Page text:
Dismiss Notice
Join Physics Forums Today!
The friendliest, high quality science and math community on the planet! Everyone who loves science is here!

Homework Help: Differential equation

  1. Dec 22, 2008 #1
    This whole question is to do with a 1D heat equation.

    This is where I get stuck

    He has derived this far

    Q'(t) = -Q(t) * (cb)^2

    and

    P''(x) = -P(x) * b^2

    Now, his differntial equation for Q(t) is

    Q(t) = Ae^-(cb)^2 t

    and

    P(x) = Bcos(bx) + Csin(bx)

    How did he get these?

    Only way I can think of is for the second one where i would rearrange into a homogeneous equation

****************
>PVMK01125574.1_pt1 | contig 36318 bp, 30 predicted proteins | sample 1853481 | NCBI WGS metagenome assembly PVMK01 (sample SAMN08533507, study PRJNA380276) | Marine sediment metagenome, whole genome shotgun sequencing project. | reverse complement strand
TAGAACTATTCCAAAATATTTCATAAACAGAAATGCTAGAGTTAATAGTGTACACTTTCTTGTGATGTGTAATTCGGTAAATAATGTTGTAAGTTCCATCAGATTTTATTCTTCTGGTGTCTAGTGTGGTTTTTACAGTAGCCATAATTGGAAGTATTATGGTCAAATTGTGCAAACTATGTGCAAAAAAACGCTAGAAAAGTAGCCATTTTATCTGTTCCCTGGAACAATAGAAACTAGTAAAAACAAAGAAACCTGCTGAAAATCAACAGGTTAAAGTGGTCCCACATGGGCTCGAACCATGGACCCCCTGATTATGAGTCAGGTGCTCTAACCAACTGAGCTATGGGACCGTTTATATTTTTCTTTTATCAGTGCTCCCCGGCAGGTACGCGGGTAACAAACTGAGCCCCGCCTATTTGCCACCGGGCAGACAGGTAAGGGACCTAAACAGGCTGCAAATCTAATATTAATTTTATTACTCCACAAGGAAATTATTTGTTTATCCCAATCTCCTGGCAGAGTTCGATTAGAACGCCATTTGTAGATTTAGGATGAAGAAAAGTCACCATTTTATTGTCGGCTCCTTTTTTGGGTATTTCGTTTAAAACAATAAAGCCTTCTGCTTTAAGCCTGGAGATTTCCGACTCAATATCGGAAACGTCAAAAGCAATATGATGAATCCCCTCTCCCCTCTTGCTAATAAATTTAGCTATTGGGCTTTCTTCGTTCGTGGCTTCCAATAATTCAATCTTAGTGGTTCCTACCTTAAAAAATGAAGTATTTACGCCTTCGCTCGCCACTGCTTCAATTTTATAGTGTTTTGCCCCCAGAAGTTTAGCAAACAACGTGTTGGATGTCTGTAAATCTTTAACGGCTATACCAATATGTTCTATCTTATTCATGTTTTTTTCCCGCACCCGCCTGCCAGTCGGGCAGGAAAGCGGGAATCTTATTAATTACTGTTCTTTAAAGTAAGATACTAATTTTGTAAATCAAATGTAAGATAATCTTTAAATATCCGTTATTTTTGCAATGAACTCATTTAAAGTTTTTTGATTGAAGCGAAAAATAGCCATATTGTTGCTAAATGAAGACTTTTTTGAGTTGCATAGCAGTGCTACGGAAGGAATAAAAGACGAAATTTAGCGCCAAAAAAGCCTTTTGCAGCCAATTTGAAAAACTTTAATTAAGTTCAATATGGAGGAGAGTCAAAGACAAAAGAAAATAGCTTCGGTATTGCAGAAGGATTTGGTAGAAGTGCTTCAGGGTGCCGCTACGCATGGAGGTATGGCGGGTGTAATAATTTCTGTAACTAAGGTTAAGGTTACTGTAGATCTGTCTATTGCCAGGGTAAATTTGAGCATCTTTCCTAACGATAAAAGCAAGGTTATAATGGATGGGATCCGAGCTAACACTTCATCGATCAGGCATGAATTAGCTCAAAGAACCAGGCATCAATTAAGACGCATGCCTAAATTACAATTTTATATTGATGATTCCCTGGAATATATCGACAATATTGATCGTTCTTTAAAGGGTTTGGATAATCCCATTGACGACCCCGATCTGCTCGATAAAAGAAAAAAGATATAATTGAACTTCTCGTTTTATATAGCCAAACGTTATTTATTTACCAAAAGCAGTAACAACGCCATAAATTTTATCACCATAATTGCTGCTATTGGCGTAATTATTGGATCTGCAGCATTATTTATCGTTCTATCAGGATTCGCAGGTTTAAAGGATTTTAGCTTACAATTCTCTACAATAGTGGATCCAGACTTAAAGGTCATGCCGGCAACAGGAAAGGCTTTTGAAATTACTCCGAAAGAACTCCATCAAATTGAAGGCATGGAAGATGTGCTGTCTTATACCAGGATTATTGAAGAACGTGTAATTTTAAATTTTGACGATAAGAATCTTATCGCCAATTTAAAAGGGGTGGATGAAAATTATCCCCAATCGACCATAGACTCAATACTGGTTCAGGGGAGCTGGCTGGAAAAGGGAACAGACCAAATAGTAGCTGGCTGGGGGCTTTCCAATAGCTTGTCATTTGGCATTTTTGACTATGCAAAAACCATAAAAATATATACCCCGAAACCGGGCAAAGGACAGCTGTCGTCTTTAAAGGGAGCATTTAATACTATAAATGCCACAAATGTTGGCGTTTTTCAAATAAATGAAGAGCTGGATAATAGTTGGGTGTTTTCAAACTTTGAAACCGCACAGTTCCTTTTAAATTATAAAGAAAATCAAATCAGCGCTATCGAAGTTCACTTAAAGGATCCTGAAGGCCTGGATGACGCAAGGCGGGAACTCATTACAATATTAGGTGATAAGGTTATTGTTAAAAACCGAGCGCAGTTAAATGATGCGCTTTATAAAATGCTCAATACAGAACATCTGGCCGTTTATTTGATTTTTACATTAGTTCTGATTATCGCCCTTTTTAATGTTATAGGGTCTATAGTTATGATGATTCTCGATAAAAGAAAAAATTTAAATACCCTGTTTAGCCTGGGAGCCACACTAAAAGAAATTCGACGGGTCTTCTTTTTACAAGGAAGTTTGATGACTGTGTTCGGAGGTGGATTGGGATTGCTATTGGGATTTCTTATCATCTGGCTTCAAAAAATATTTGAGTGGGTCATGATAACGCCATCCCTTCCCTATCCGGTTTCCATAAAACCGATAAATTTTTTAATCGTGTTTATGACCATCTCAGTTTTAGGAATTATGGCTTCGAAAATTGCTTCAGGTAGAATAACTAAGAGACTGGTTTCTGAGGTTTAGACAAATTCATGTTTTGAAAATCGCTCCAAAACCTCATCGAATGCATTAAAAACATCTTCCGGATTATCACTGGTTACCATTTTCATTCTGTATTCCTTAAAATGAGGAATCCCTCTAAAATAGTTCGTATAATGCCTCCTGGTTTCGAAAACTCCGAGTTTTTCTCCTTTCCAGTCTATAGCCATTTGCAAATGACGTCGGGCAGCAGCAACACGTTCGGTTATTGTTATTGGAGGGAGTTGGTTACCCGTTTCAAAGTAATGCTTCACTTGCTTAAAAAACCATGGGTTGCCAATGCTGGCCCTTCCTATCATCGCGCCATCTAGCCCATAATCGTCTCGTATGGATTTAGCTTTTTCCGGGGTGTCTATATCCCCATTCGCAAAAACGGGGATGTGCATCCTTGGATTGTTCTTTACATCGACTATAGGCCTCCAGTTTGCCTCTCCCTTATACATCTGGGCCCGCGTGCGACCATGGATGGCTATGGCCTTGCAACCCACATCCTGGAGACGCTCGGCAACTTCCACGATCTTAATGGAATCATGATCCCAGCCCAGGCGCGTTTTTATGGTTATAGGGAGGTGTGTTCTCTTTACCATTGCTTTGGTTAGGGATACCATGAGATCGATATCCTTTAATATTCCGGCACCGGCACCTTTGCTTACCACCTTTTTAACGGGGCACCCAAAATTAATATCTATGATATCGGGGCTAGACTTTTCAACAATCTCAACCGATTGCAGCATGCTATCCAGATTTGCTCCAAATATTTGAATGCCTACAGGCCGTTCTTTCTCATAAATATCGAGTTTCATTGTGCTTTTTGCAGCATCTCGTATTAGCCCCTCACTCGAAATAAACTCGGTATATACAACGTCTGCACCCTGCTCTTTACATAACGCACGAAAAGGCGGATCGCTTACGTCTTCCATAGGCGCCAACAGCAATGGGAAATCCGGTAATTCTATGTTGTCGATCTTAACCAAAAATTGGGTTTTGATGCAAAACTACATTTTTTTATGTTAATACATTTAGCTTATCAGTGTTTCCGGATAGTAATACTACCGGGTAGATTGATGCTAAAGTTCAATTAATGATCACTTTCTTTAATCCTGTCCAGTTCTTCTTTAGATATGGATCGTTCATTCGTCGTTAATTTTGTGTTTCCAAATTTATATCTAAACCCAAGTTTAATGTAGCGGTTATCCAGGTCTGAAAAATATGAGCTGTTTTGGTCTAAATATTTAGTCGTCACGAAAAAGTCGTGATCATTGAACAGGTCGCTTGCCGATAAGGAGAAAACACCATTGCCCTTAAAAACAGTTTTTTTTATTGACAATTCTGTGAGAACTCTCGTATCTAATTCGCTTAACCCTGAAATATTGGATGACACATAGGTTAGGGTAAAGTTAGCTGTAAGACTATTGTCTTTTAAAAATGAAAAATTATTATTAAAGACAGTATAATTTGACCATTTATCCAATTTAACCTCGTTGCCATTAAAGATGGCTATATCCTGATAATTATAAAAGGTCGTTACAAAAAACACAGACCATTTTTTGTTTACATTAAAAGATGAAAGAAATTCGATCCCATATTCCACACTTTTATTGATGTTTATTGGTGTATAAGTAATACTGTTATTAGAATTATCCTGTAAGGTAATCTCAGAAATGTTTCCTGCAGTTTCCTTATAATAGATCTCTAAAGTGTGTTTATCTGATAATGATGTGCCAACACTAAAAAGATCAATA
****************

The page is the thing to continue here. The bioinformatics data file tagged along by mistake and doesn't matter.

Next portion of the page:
P'' + b^2 P = 0

    Where P = 0 or -b^2 (from auxillery eqn)

    so the general solution would be P(x) = B + Ce^-b^2 x

    But this isn't what he found..
     
  2. jcsd
  3. Dec 22, 2008 #2

    rock.freak667

    User Avatar
    Homework Helper

    [tex]Q'(t) = -Q(t)(cb)^2[/tex]

    [tex]\frac{Q'(t)}{Q(t)}=-(cb)^2[/tex]

    [tex]\int \frac{Q'(t)}{Q(t)}dt= \int -(cb)^2 dt[/tex]

    and now d/dt{lnQ(t)}=Q'(t)/Q(t)

    For P''(x) = -P(x) * b^2

    P''(x)+P(x) * b^2=0

    the auxiliary equation would be r2+b2=0
    What kind of roots would this give?
     
Share this great discussion with others via Reddit, Google+, Twitter, or Facebook